Kitchen & Bath Design News

APR 2014

Kitchen & Bath Design News is the industry's leading business, design and product resource for the kitchen and bath trade.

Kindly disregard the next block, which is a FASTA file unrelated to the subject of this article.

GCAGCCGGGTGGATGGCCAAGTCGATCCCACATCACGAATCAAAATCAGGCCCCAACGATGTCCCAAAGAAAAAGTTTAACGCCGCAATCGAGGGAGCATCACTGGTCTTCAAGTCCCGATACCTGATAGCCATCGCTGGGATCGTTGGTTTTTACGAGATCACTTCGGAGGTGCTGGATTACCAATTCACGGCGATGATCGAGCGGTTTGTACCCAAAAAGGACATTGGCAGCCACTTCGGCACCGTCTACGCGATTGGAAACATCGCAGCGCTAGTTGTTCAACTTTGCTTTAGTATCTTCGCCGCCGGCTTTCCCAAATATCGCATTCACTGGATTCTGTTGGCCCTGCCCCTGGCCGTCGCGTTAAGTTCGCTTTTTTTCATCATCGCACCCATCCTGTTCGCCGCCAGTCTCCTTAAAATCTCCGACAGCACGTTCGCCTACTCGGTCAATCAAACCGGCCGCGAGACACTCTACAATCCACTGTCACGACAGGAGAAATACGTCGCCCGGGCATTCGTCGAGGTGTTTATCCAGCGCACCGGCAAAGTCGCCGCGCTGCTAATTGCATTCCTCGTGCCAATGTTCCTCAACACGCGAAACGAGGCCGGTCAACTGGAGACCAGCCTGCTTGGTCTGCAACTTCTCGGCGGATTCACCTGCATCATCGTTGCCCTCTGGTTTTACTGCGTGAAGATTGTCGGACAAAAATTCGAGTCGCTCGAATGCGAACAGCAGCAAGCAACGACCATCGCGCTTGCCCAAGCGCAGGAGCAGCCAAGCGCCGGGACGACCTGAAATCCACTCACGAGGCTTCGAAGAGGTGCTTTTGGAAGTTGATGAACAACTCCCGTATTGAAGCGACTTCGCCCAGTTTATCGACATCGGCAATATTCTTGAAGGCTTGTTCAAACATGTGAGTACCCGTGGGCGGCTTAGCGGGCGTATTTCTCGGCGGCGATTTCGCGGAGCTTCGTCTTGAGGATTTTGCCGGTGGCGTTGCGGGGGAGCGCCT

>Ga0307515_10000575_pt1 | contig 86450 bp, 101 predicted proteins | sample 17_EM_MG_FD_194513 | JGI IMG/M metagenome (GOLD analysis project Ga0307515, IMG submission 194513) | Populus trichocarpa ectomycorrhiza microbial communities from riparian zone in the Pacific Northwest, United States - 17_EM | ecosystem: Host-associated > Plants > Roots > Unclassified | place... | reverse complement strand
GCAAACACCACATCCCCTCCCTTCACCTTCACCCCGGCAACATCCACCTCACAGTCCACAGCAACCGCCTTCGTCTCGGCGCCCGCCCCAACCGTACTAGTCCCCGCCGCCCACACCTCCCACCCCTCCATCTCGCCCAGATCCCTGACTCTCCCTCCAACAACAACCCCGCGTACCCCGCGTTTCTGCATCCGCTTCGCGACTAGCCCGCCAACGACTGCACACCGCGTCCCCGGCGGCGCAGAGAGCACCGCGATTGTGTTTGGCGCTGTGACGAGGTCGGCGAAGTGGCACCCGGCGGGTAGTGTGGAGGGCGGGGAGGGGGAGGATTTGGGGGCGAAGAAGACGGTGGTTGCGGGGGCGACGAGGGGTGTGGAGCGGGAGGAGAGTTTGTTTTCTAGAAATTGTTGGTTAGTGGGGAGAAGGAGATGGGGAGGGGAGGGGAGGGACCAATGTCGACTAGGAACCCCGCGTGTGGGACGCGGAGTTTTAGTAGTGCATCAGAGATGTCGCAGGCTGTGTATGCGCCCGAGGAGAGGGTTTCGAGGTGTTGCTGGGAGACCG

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April 2014 | 43 erators are only going to get smarter … to the point where they can likely ultimately or- der food." Cheever sees food inven- tory as being a huge driver in the refrigerator market, as seen by one manufacturer that ofers a refrigerator with an internal camera. "When you're at the store you can do a quick check to see what's inside," she says. HOW FAR TO GO? While smart technology within an individual unit seems readi- ly acceptable by many, moving toward greater integration is still a work in progress. Many designers KBDN spoke with predict that, at some point, appliances will readily talk to one another, as well as send messages to either the home- owner, the manufacturer or even a grocery store. Remote control via a smart phone or tablet is another expected growth area. Some manufac- turers are already dabbling with some of this technology. But there is some hesitation about how far tech- nology should go. Cheever isn't convinced that control- ling appliances remotely is the next best thing. "I'm not quite sure turning on/of ap- pliances is the key," she says. Knott agrees. "I had one client tell me she didn't know if she wanted everything con - nected to the Internet because it's too easy to get hacked," she says, noting the client's concern about compromised technology and viruses. Camp indicates there could be liability concerns as well. "What happens if someone turns on an oven from the road and it causes a fre," she questions. "These are all issues that need to be addressed." Plus, there is a certain amount of education that goes along with these smart appliances. "The sky is the limit for how much technical support is available to us in the kitchen," says Donohue. "But it isn't for everyone. There is a learning curve and a time investment that needs to be made." COMMUNICATING WITH OTHERS Another aspect up for debate is the ability to communi- cate with outside parties, such as a manufacturer or grocery store. Cheever sees this as a defnite advantage when it comes to service and maintenance. "An interesting technology on the horizon is the ability for appliances to do a self evaluation and identify problems," she says. "Ultimately, it could shorten the time between identifying a problem and resolving it." Knott sees this as a bo- nus, too. "It's like a car," she says. "When the screen says to check the air pressure in your tires, it gives you bet- ter control of maintenance. If a manufacturer can moni- tor maintenance and let me know in advance when something like a flter needs to be changed, I think that's wonderful." However, some design- ers indicate their clients are hesitant about giving up too much control. "There is some negativity about sending mes- sages to a manufacturer or the contents of your refrigera- tor to a grocery store," says Camp. "There's a privacy is- sue about everyone knowing your business. Some of my cli- ents want to maintain control. They want to be the ones to initiate any communication." WHAT'S NEXT? There is no denying that smart appliances are chang- ing kitchens and how we function within them. But what does the future hold? "I believe we're still ear- ly with smart appliances and their use," says Kelly Morisseau, CMKBD, CID and blogger/author. "The next generation will expect them, although they don't yet have the disposable income to aford them. The methodol- ogy still needs to be worked out as well as we move into wireless technology. Not all wireless technology works with other wireless technol- ogy, and there is no standard. Every manufacturer is bring- ing its own system to the home. Much like multiple radio transmissions on the same frequency, that might pose some challenges. We're also dealing with cloud stor- age and how much Internet security each manufacturer will bring to the table to pre- vent hackers from playing." KBDN columnist and tech guru Eric Schimelpfenig, AKBD, predicts that custom- ization and upgradability will play roles moving forward. "It needs to be something that ages well and is easily upgradable," he says. "The building products industry in general has been a little slow to adopt certain technolo- gies. But a lot of companies have gotten to see how oth- ers didn't do a good job. Now smart phones have matured enough so that we have fast connections to the Internet and people are comfortable with them, so now is a great time for new technologies to start coming out." For Camp, it's about prac- ticality. "There's a practical side to it," she says. "If it saves energy and water, if it makes someone a better cook, then my clients are on board. And, it can't cost a whole lot more. People are still hurting from the recession. They don't want to pay an arm and a leg for what they think is a giz- mo. If they think it's valuable enough, that it will make their lives better, they'll consider it. There's a diference between being smart and being cute and clever. The smartest homes I've done are those that involve security, com- fort and saving energy. That's what my clients focus on, and that's what they'll pay for." "You have to walk before you run," adds Borg. "This technology is still evolving, slowly…and rightfully so." • One of the most popular smart appliances that Kathleen Donohue specs is the speed cook oven, such as the GE model included in this kitchen. 'My clients love these appliances, which are about the size of a microwave,' she says. 'They have about everything imaginable preprogrammed into them.' • Pat Borg included a Thermador induction cooktop – which intelligently recognizes cookware size and shape – in this kitchen, as well as a Miele steam oven. 'People enjoy being in the kitchen,' he says. 'Appliances are so much better now in terms of ease of use, functionality and repairs.' Photo: Ross Chandler, Chandler Photography KBD_42-43_TechFeature.indd 43 3/17/14 10:37 AM